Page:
You may be familiar with the PBS TV series, Antique Road Show. It’s that show that visits various cities in the U.S., and invites people to bring their unusual antiques and collectibles to be valued by appraisers.

But sometimes, things go awry in these situations as shown in the video below – actually an advert for the BBC version of the show in HD.
Hopefully, 401(k) participants who have hard to value assets in their accounts won’t experience the same type of chaos. But there can be serious issues nonetheless.

Let’s start with a definition. Hard to value assets, a/k/a “HVA” – another one of our many ERISA acronyms) include real estate, nonpublicly traded securities, shares in a limited partnership, and collectibles. They’re usually found in self-directed brokerage accounts (“SDBAs” – sorry, another acronym) which I wrote about earlier this year, Self-Directed Brokerage Accounts: Deja Vu All Over Again?

J.P. Morgan’s recent newsletter analyzed the issues and regulatory activity impacting HVAs in their article, Plan investments – Hard to Value Assets. I’ll leave the critical analysis to the experts like Brian Donohue, FSA, the Managing Director of J.P. Morgan’s Compensation & Benefit Strategies.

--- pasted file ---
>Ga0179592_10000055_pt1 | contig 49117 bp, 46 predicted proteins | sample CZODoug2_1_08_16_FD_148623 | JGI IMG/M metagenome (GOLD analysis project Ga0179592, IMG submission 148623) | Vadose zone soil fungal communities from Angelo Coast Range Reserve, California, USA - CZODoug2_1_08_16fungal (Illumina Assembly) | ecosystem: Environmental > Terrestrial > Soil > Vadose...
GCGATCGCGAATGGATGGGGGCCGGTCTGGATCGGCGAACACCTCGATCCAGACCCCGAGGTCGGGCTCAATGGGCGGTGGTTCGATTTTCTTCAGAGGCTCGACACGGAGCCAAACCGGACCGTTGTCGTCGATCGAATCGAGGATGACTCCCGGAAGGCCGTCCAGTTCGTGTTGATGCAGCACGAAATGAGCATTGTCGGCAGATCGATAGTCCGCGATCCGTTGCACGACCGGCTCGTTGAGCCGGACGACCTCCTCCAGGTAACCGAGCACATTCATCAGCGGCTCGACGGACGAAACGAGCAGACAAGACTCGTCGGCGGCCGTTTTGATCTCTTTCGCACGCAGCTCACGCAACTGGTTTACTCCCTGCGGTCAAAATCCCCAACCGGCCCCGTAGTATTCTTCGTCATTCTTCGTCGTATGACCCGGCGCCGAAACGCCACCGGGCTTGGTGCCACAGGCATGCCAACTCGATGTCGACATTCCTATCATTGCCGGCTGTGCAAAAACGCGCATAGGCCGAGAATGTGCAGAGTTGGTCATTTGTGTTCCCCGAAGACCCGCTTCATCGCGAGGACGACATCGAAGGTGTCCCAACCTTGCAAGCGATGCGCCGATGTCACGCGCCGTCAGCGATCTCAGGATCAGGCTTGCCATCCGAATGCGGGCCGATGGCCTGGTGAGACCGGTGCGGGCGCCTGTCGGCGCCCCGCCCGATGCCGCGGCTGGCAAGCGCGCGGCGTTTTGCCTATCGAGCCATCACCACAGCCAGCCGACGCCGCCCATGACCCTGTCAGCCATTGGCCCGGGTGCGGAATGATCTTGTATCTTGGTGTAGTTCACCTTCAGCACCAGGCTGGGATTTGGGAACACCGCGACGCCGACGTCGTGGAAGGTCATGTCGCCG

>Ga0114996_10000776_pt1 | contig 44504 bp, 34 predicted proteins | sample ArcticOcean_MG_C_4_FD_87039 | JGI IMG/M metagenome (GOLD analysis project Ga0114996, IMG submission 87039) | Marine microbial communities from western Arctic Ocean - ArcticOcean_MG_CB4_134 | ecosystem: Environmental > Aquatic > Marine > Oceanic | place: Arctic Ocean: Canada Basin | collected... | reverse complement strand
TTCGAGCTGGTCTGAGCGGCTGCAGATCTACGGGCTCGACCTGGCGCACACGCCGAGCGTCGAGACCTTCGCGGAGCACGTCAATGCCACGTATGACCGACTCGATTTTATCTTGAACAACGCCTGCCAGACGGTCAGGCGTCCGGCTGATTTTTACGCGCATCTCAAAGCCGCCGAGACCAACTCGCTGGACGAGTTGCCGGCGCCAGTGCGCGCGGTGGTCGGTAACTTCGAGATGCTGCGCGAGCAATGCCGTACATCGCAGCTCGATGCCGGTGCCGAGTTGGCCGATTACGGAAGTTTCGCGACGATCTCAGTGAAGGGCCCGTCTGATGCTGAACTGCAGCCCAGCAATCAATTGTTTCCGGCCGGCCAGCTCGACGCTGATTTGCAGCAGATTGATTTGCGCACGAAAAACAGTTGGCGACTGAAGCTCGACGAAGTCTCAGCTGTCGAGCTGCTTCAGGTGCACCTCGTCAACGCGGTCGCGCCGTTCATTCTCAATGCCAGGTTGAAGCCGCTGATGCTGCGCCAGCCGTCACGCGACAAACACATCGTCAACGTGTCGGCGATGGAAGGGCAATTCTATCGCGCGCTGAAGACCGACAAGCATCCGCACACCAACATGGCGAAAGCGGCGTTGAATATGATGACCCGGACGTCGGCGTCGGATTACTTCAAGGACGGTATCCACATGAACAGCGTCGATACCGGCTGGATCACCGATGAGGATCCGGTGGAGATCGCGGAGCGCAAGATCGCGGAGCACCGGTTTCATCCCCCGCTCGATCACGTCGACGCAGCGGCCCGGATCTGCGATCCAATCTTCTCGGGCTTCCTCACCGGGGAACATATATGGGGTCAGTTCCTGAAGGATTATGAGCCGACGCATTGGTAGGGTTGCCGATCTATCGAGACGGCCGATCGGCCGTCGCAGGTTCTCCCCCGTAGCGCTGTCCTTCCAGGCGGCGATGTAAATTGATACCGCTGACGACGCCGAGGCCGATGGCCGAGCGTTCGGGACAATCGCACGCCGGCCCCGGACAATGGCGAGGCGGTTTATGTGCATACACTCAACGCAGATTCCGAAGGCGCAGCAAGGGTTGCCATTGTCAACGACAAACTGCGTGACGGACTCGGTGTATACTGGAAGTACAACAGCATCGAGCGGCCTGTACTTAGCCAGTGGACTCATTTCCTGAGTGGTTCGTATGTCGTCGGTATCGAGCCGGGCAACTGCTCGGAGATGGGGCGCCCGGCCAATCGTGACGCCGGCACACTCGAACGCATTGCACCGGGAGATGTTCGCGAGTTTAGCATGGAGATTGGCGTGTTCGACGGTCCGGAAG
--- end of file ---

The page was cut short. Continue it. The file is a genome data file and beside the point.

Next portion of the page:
But there’s an aspect of HVAs that very timely to some of our clients at this time of year. Form 5500 due at the end of this month for calendar year plans unless extended. HVA can impact  “small plans” (those with fewer than 100 participants). These plans are generally exempt from the general requirements under Title I of ERISA that a retirement plan be audited each year by an independent qualified public accountant as part of the plan’s annual report Form 5500.

The exemption is based on the requirement that at least 95% of a small plan’s assets must be “qualifying plan assets” which those assets that can be readily valued. Or in other words, having not more than 5% of HVAs. In such case, the audit waiver can still be met if additional bonding is obtained in accordance with Department of Labor regulations.

And as to who pays the cost of the additional bonding, the Plan Administrator can require that the cost be paid by the participant whose self-directed account  caused the threshold to be exceeded. A policy clearly stated in the plan’s Investment Policy Statement. You do have one, don’t you?